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N. Orzalesi, P. Fogagnolo, A. Ferreras, L. Rossetti; Circadian Intraocular Pressure Fluctuations: Can We Really Estimate Them During Office Hours?. Invest. Ophthalmol. Vis. Sci. 2008;49(13):1054. doi: https://doi.org/.
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© ARVO (1962-2015); The Authors (2016-present)
To quantify the validity of estimating mean intraocular pressure (IOP) and its fluctuations when measured during office hours in comparison with 24-hr derived values.
We retrospectively analysed 144 24-h IOP curves of 19 healthy adults (age: 69±4 years; F/M=10/9), 10 healthy youngs (age: 25±4 years; F/M=6/4) and 30 glaucomatous patients (age: 71±7 years; F/M=18/12). The glaucoma group included both untreated and medically treated patients (treatments: timolol, latanoprost, brimonidine, dorzolamide, fixed combination of dorzolamide and timolol). Measurements were taken at 8 pm, midnight, 4 am, 8 am, noon, and 4 pm, both at supine (Perkins handheld tonometer) and sitting (Goldmann tonometer) positions. IOP fluctuations were calculated as the mean of individual ranges.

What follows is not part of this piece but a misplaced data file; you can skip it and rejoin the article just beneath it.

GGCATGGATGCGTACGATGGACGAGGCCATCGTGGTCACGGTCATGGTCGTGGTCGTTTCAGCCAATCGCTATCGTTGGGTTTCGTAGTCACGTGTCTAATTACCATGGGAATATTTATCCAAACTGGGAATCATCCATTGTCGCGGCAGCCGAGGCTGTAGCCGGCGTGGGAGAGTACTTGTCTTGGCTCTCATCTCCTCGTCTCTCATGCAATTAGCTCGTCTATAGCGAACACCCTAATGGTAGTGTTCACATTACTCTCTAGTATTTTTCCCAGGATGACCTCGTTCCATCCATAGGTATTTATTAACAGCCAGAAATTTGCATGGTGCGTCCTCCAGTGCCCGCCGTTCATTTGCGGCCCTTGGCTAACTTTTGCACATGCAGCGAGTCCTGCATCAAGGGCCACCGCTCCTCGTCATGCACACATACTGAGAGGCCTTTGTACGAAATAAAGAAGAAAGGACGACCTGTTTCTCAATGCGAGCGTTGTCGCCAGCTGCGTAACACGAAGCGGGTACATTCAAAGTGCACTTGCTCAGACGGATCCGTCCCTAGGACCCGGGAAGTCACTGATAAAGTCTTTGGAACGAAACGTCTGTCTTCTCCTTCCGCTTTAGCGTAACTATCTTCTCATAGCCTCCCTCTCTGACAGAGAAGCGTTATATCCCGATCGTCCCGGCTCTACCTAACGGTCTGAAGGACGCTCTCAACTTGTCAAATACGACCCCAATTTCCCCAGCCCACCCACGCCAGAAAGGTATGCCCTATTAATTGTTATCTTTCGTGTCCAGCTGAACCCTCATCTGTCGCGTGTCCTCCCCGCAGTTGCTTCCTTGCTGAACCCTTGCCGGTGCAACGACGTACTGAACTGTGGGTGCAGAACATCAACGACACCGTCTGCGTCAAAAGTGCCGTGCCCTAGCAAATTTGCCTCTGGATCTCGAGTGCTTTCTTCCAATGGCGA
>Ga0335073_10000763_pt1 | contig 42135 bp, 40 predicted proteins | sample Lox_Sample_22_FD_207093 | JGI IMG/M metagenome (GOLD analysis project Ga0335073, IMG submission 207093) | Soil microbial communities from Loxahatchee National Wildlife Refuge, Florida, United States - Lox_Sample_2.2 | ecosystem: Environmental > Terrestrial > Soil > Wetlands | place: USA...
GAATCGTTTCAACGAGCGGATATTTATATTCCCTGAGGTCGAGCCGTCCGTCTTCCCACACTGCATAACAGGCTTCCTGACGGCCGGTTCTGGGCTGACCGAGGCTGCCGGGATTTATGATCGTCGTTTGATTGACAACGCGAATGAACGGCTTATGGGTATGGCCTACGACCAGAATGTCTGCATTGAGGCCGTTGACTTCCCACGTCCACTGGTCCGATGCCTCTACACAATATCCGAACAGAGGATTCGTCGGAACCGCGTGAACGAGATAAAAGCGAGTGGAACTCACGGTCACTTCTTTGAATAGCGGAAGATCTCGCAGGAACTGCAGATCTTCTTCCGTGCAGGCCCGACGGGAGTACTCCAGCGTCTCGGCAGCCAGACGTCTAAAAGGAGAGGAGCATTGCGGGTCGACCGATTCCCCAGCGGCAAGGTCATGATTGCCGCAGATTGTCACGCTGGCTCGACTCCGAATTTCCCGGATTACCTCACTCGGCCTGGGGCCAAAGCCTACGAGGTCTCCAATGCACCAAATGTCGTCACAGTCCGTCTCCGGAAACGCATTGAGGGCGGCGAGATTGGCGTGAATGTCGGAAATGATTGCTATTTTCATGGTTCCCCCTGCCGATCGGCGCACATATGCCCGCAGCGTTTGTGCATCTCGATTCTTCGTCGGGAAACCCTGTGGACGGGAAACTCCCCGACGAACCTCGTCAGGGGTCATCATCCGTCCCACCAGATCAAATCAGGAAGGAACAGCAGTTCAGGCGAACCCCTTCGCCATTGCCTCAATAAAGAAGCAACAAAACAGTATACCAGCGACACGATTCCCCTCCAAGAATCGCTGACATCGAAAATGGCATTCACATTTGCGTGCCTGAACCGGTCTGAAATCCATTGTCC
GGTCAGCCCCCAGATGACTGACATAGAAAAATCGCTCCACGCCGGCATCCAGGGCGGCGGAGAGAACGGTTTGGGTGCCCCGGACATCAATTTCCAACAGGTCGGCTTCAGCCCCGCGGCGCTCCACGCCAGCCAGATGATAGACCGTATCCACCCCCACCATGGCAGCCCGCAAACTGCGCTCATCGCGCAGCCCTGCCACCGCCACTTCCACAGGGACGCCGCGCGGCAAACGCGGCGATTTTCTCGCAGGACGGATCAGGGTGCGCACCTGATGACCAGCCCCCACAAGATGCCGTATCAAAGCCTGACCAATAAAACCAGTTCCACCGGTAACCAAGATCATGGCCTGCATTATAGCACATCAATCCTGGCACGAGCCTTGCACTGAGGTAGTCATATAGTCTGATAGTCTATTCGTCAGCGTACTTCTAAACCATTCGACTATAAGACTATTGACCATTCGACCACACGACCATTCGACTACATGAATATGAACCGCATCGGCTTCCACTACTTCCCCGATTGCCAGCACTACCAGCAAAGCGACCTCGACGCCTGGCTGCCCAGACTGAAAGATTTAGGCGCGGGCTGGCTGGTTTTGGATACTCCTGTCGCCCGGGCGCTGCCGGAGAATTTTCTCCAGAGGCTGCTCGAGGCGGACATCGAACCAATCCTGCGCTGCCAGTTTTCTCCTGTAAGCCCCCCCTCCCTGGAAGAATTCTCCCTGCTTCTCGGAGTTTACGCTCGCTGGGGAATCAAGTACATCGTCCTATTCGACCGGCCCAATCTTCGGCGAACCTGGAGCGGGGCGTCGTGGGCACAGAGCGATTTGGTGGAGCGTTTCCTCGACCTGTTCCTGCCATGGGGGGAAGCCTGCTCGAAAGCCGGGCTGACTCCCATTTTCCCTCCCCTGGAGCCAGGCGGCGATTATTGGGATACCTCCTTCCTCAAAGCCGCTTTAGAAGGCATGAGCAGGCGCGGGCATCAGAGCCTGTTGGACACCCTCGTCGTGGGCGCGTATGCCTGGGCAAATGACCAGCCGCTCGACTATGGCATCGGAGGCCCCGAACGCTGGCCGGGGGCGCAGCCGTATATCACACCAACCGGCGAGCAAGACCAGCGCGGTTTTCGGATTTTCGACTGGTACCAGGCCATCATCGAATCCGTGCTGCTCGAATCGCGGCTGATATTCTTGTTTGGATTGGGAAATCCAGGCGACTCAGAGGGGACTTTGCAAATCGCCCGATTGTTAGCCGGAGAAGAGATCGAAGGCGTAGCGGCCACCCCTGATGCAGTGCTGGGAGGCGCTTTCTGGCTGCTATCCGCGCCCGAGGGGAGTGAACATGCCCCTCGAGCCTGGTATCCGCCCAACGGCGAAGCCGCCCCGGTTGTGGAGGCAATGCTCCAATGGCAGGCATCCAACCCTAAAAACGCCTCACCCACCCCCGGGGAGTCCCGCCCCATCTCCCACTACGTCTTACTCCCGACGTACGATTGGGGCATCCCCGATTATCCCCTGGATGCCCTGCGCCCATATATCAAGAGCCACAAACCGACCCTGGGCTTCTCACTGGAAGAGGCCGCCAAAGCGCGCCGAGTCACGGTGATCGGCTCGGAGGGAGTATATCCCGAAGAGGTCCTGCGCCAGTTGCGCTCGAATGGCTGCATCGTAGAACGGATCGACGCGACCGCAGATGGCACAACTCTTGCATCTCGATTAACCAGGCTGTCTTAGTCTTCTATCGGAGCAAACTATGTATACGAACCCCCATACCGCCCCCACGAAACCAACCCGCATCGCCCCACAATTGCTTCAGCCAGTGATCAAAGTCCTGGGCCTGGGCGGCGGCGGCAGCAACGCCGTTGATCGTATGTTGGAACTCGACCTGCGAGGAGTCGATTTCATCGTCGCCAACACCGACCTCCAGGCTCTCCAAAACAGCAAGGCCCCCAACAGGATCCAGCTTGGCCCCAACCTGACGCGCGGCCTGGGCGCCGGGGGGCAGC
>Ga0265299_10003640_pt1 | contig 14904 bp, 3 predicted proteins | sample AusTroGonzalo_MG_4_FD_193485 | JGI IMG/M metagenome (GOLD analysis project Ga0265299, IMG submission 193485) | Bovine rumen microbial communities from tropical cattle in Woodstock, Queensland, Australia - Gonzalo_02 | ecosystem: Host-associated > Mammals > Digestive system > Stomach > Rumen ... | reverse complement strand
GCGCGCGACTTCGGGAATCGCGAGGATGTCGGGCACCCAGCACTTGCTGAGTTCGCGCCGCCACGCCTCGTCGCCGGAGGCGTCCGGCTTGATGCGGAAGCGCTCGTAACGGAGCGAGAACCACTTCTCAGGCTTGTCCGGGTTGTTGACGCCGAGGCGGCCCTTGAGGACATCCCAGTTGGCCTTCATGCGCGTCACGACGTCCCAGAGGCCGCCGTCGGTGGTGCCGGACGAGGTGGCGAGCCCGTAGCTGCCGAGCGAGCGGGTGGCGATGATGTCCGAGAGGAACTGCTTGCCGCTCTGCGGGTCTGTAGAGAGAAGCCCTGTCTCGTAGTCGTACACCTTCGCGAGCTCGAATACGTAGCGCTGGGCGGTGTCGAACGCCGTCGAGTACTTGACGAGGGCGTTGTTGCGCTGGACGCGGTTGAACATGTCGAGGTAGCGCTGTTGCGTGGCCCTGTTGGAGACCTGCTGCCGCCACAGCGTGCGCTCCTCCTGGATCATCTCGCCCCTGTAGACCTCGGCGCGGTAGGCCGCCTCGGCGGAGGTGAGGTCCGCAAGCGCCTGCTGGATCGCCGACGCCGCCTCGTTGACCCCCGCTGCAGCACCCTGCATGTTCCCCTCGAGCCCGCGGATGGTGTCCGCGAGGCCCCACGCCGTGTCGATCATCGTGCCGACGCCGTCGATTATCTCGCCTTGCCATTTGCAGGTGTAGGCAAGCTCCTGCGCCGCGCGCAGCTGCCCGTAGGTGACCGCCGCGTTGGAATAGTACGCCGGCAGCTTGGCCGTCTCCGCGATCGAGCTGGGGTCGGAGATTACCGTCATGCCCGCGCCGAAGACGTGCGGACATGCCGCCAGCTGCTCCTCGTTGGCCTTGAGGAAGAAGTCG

During office hours (8 am, noon, 4 pm), mean IOP was slightly overestimated with respect to 24-hr (range, +(0.5-1.2) mmHg).The difference was statistically significant only for untreated glaucoma patients and for patients treated with the fixed combination of dorzolamide and timolol both in supine and sitting positions (P<0.01). IOP fluctuations during office hours were always significantly underestimated by about -(2-4) mmHg (P<0.05), regardless of body position.
24-hr IOP fluctuations are underestimated when assessed only during office hours.
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